The frames can be combined with different seat types; reclaimed polypropylene, locally sourced wood from Lancaster, PA, Danish fabric from Kvadrat or three luxurious leathers from Spinneybeck. These choices enable different combinations, creating a versatile family. All chairs with reclaimed polypropylene seats are suitable for outdoor use. The table bases are available in two recycled aluminum sandblasted finishes, the clear anodized aluminum finish or the black powder coated finish, in two different heights as café and side tables, which can be combined with two alternative Trespa table tops in pastel grey or black.

Parrish by Konstantin Grcic for Emeco

“The collaboration with Emeco was always an important part of the project, something I had in mind as an obvious choice for the kind of furniture we needed. It is simply the only company I could think of who could bring a nice mix for this interior concept, specialists in aluminum, delivering another kind of material appearance, environmentally sound, perfect for the both indoor and outdoor and being such a truly American company - it was a perfect match,“ says Grcic.

Parrish by Konstantin Grcic for Emeco

“When Konstantin asked me if Emeco would be interested in collaborating with him on the Parrish Art Museum I was thrilled. Konstantin is one of the most innovative and original industrial designers of today,” says Emeco’s CEO Gregg Buchbinder. “Konstantin’s degree of perfection combined with his analytical rigor made the product development process deliberate and thoughtful. He managed to leverage our heritage and at the same time push Emeco into the future. The Parrish Chair reminds me of something Le Corbusier might have designed in the 1920’s; yet at the same time, it looks fresh, modern, and original – it’s a real artifact of our current culture, a future classic,” Buchbinder continues.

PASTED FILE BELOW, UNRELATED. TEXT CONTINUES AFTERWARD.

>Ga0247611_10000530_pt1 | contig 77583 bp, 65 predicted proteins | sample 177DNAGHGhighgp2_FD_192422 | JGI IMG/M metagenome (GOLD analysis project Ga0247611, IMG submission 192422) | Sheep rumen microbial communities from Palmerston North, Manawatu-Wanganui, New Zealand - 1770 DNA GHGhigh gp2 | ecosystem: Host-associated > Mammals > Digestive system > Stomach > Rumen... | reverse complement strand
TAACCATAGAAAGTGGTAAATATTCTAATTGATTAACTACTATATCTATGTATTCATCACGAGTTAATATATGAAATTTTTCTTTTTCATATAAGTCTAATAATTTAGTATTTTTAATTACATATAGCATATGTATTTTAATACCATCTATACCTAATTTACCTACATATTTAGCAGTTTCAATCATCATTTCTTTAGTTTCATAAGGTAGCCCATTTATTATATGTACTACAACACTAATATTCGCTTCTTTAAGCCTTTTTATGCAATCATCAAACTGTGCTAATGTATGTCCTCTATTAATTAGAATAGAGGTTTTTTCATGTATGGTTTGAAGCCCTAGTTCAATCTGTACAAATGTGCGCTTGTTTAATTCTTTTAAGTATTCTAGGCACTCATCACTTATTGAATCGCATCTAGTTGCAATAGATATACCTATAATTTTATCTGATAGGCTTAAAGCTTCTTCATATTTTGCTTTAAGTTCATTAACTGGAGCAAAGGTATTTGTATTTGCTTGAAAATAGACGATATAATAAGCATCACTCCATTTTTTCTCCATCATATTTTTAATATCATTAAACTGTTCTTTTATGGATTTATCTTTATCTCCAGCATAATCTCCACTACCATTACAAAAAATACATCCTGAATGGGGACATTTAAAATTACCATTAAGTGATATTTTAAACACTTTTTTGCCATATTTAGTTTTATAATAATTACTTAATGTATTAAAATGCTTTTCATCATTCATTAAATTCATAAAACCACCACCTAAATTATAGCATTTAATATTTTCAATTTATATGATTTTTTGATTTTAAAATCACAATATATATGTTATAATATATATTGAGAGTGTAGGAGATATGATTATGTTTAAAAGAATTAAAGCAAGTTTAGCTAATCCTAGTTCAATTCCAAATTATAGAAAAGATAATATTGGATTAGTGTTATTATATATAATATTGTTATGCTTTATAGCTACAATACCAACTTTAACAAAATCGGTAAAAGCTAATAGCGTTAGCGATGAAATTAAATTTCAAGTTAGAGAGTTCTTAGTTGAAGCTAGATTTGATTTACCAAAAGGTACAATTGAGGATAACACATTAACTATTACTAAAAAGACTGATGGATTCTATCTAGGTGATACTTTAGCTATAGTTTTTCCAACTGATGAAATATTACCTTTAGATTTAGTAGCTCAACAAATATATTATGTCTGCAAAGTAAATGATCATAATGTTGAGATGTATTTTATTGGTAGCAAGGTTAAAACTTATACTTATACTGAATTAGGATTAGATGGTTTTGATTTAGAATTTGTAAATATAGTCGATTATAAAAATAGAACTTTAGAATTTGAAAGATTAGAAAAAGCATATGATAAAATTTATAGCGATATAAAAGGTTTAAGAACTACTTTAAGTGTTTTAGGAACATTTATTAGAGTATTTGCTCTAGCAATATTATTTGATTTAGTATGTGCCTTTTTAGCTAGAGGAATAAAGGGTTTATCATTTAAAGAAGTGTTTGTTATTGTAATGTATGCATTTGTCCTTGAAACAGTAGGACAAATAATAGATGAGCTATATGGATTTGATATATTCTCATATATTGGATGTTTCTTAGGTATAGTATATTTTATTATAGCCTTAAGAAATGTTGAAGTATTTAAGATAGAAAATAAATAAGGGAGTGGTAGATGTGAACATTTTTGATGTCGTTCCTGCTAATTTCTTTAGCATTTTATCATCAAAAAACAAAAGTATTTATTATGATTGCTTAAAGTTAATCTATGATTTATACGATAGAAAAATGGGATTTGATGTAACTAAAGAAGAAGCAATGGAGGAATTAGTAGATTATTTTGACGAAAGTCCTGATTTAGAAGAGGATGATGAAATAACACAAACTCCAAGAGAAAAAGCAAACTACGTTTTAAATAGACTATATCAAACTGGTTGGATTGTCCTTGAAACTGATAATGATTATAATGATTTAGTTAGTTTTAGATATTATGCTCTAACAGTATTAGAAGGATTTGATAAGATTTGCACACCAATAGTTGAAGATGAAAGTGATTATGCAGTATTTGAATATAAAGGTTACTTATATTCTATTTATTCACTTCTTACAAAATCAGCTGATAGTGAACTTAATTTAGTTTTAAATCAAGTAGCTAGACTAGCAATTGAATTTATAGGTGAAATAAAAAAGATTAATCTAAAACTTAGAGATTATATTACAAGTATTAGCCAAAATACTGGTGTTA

Parrish by Konstantin Grcic for Emeco

“I have always had a fascination and admiration of the hard physical labor of the production of the iconic Emeco Navy chair. My ambition for the collaboration was, therefore, to do something that uses the same aluminum work but makes the process more effective, less physically challenging. I think the design of the Parrish chair comes from a close understanding of what Emeco can really do,” says Konstantin.

  • please

    Beautiful but ouch.

  • tony

    Maybe the worse thing I have seen in Milan this year. No comment for the low chair. The diecast junction under the seat is really badly solved.

  • http://www.zazous.co.uk Kate Austin

    Exactly what I was thinking – form over function in this case.

  • John Stig

    One of the most unconfortable chairs for 2013. Does Grcic know the meaning of ergonomic? The pipe will cut your back.

  • pipo

    Love Grcic, but this thing looks ridiculously uncomfortable.

  • Max

    I’m having a bad back already! Looks like a torture machine!

  • Zeegz

    Does this speak to contemporary beauty? I am troubled by so many formal and purportedly ergonomic elements that seem to derive from utilitarian objects and engineering uninspired by or unaware of precedent or substantiative features. We are praising the banal and scraping our palates clean of the real desire for exceptional beauty and functionalism.

    (I am reminded of the strictly business object-hood that is my Honda push mower…)

  • Paco

    Where are the real designers?